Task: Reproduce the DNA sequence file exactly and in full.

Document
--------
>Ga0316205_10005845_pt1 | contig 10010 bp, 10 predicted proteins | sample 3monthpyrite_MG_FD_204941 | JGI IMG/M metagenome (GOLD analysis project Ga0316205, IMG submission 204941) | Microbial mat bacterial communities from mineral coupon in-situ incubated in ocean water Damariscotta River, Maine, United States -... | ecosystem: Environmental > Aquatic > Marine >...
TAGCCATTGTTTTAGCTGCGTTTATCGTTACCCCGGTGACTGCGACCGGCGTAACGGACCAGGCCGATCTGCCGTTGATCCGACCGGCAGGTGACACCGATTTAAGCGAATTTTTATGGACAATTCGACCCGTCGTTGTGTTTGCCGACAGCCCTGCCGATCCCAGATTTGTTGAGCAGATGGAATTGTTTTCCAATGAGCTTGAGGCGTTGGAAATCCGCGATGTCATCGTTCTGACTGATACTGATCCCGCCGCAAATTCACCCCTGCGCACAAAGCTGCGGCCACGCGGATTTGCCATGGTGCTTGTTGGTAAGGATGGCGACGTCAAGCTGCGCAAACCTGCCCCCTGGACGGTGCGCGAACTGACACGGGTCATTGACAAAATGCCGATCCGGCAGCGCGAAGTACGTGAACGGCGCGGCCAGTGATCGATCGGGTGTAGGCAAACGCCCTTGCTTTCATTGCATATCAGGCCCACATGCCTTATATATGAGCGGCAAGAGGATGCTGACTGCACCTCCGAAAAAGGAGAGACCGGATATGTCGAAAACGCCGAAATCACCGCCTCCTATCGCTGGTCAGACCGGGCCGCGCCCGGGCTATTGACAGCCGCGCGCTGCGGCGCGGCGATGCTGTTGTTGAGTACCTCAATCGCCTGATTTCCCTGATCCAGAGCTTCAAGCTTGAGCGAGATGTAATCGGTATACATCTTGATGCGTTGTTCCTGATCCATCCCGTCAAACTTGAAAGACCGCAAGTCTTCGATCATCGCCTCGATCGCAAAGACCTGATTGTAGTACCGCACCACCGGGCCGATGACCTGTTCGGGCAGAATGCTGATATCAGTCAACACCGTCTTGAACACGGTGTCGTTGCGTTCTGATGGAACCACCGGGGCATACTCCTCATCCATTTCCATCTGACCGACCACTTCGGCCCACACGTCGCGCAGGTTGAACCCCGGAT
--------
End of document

>Ga0316205_10005845_pt1 | contig 10010 bp, 10 predicted proteins | sample 3monthpyrite_MG_FD_204941 | JGI IMG/M metagenome (GOLD analysis project Ga0316205, IMG submission 204941) | Microbial mat bacterial communities from mineral coupon in-situ incubated in ocean water Damariscotta River, Maine, United States -... | ecosystem: Environmental > Aquatic > Marine >...
TAGCCATTGTTTTAGCTGCGTTTATCGTTACCCCGGTGACTGCGACCGGCGTAACGGACCAGGCCGATCTGCCGTTGATCCGACCGGCAGGTGACACCGATTTAAGCGAATTTTTATGGACAATTCGACCCGTCGTTGTGTTTGCCGACAGCCCTGCCGATCCCAGATTTGTTGAGCAGATGGAATTGTTTTCCAATGAGCTTGAGGCGTTGGAAATCCGCGATGTCATCGTTCTGACTGATACTGATCCCGCCGCAAATTCACCCCTGCGCACAAAGCTGCGGCCACGCGGATTTGCCATGGTGCTTGTTGGTAAGGATGGCGACGTCAAGCTGCGCAAACCTGCCCCCTGGACGGTGCGCGAACTGACACGGGTCATTGACAAAATGCCGATCCGGCAGCGCGAAGTACGTGAACGGCGCGGCCAGTGATCGATCGGGTGTAGGCAAACGCCCTTGCTTTCATTGCATATCAGGCCCACATGCCTTATATATGAGCGGCAAGAGGATGCTGACTGCACCTCCGAAAAAGGAGAGACCGGATATGTCGAAAACGCCGAAATCACCGCCTCCTATCGCTGGTCAGACCGGGCCGCGCCCGGGCTATTGACAGCCGCGCGCTGCGGCGCGGCGATGCTGTTGTTGAGTACCTCAATCGCCTGATTTCCCTGATCCAGAGCTTCAAGCTTGAGCGAGATGTAATCGGTATACATCTTGATGCGTTGTTCCTGATCCATCCCGTCAAACTTGAAAGACCGCAAGTCTTCGATCATCGCCTCGATCGCAAAGACCTGATTGTAGTACCGCACCACCGGGCCGATGACCTGTTCGGGCAGAATGCTGATATCAGTCAACACCGTCTTGAACACGGTGTCGTTGCGTTCTGATGGAACCACCGGGGCATACTCCTCATCCATTTCCATCTGACCGACCACTTCGGCCCACACGTCGCGCAGGTTGAACCCCGGAT